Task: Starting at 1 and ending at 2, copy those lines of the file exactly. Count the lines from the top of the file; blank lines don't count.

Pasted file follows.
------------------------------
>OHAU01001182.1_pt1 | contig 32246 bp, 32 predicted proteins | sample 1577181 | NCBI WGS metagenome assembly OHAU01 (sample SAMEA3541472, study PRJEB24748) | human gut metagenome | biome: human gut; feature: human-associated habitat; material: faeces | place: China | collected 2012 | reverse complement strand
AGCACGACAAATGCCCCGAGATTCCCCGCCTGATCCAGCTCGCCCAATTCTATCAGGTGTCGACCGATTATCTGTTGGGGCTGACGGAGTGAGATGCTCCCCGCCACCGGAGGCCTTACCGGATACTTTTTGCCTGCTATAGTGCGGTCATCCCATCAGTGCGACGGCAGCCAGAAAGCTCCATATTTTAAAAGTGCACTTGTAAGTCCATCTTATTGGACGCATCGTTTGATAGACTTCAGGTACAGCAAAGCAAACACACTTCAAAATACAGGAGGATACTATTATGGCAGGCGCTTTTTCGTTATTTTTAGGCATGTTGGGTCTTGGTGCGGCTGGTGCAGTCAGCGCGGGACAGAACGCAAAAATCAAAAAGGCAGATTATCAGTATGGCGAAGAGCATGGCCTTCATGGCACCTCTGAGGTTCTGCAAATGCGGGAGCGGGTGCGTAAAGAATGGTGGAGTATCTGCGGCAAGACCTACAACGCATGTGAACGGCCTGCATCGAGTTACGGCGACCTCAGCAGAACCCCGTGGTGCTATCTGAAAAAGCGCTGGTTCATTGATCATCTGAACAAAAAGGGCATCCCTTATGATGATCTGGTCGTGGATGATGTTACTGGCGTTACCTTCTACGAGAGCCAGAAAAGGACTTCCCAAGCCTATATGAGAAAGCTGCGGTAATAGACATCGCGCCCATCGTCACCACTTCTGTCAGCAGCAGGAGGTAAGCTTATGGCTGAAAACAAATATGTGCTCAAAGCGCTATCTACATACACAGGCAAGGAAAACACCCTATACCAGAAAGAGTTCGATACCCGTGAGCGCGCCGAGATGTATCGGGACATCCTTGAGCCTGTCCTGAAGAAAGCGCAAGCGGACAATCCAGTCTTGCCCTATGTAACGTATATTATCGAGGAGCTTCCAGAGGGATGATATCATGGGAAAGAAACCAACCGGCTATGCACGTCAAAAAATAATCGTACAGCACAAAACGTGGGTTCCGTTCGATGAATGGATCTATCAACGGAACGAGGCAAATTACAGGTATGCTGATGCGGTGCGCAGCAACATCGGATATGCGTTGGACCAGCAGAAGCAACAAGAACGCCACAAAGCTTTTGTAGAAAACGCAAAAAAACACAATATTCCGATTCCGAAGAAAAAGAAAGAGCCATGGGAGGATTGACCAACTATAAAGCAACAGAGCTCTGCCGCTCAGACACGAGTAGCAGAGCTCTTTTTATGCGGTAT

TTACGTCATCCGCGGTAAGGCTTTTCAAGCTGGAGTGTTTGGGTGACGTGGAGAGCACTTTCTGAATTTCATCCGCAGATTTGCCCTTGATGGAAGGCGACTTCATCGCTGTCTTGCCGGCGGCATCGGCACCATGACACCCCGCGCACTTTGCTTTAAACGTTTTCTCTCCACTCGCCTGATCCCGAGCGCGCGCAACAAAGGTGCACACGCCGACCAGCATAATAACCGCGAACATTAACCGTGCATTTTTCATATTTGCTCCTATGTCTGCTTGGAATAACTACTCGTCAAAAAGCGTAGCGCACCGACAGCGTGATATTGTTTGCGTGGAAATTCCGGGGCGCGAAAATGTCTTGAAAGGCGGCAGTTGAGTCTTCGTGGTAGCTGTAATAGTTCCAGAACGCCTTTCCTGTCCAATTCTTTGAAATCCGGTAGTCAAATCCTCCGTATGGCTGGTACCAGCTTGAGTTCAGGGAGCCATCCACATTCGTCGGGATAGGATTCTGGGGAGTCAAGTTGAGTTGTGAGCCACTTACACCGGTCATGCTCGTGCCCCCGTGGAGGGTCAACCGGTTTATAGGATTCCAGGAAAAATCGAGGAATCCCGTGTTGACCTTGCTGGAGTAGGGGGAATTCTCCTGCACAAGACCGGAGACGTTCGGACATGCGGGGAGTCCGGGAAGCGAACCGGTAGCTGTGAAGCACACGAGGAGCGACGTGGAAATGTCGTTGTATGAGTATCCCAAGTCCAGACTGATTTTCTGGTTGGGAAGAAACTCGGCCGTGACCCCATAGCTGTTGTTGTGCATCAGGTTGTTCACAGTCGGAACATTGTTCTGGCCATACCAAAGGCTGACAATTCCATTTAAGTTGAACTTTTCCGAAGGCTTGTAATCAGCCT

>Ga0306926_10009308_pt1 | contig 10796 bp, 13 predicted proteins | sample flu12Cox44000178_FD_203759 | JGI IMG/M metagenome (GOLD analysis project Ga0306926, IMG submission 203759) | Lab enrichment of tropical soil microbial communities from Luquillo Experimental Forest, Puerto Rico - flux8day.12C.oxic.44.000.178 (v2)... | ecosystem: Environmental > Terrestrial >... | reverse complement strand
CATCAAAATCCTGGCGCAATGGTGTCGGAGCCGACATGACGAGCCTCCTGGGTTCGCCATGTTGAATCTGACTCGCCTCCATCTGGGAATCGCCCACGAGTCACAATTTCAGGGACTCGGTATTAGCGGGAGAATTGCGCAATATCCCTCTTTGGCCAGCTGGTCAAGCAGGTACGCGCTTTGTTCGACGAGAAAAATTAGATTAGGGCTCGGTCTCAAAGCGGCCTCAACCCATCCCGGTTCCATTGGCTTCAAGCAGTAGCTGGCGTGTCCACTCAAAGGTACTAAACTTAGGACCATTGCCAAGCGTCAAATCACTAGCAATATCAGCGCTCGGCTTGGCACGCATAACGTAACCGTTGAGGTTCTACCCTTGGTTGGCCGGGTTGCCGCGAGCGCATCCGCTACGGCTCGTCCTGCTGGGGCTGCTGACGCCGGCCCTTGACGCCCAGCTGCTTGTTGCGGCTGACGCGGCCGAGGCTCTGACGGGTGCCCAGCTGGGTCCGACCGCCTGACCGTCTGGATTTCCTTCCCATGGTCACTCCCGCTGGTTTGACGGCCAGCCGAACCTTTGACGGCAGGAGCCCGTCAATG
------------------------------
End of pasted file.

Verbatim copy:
>OHAU01001182.1_pt1 | contig 32246 bp, 32 predicted proteins | sample 1577181 | NCBI WGS metagenome assembly OHAU01 (sample SAMEA3541472, study PRJEB24748) | human gut metagenome | biome: human gut; feature: human-associated habitat; material: faeces | place: China | collected 2012 | reverse complement strand
AGCACGACAAATGCCCCGAGATTCCCCGCCTGATCCAGCTCGCCCAATTCTATCAGGTGTCGACCGATTATCTGTTGGGGCTGACGGAGTGAGATGCTCCCCGCCACCGGAGGCCTTACCGGATACTTTTTGCCTGCTATAGTGCGGTCATCCCATCAGTGCGACGGCAGCCAGAAAGCTCCATATTTTAAAAGTGCACTTGTAAGTCCATCTTATTGGACGCATCGTTTGATAGACTTCAGGTACAGCAAAGCAAACACACTTCAAAATACAGGAGGATACTATTATGGCAGGCGCTTTTTCGTTATTTTTAGGCATGTTGGGTCTTGGTGCGGCTGGTGCAGTCAGCGCGGGACAGAACGCAAAAATCAAAAAGGCAGATTATCAGTATGGCGAAGAGCATGGCCTTCATGGCACCTCTGAGGTTCTGCAAATGCGGGAGCGGGTGCGTAAAGAATGGTGGAGTATCTGCGGCAAGACCTACAACGCATGTGAACGGCCTGCATCGAGTTACGGCGACCTCAGCAGAACCCCGTGGTGCTATCTGAAAAAGCGCTGGTTCATTGATCATCTGAACAAAAAGGGCATCCCTTATGATGATCTGGTCGTGGATGATGTTACTGGCGTTACCTTCTACGAGAGCCAGAAAAGGACTTCCCAAGCCTATATGAGAAAGCTGCGGTAATAGACATCGCGCCCATCGTCACCACTTCTGTCAGCAGCAGGAGGTAAGCTTATGGCTGAAAACAAATATGTGCTCAAAGCGCTATCTACATACACAGGCAAGGAAAACACCCTATACCAGAAAGAGTTCGATACCCGTGAGCGCGCCGAGATGTATCGGGACATCCTTGAGCCTGTCCTGAAGAAAGCGCAAGCGGACAATCCAGTCTTGCCCTATGTAACGTATATTATCGAGGAGCTTCCAGAGGGATGATATCATGGGAAAGAAACCAACCGGCTATGCACGTCAAAAAATAATCGTACAGCACAAAACGTGGGTTCCGTTCGATGAATGGATCTATCAACGGAACGAGGCAAATTACAGGTATGCTGATGCGGTGCGCAGCAACATCGGATATGCGTTGGACCAGCAGAAGCAACAAGAACGCCACAAAGCTTTTGTAGAAAACGCAAAAAAACACAATATTCCGATTCCGAAGAAAAAGAAAGAGCCATGGGAGGATTGACCAACTATAAAGCAACAGAGCTCTGCCGCTCAGACACGAGTAGCAGAGCTCTTTTTATGCGGTAT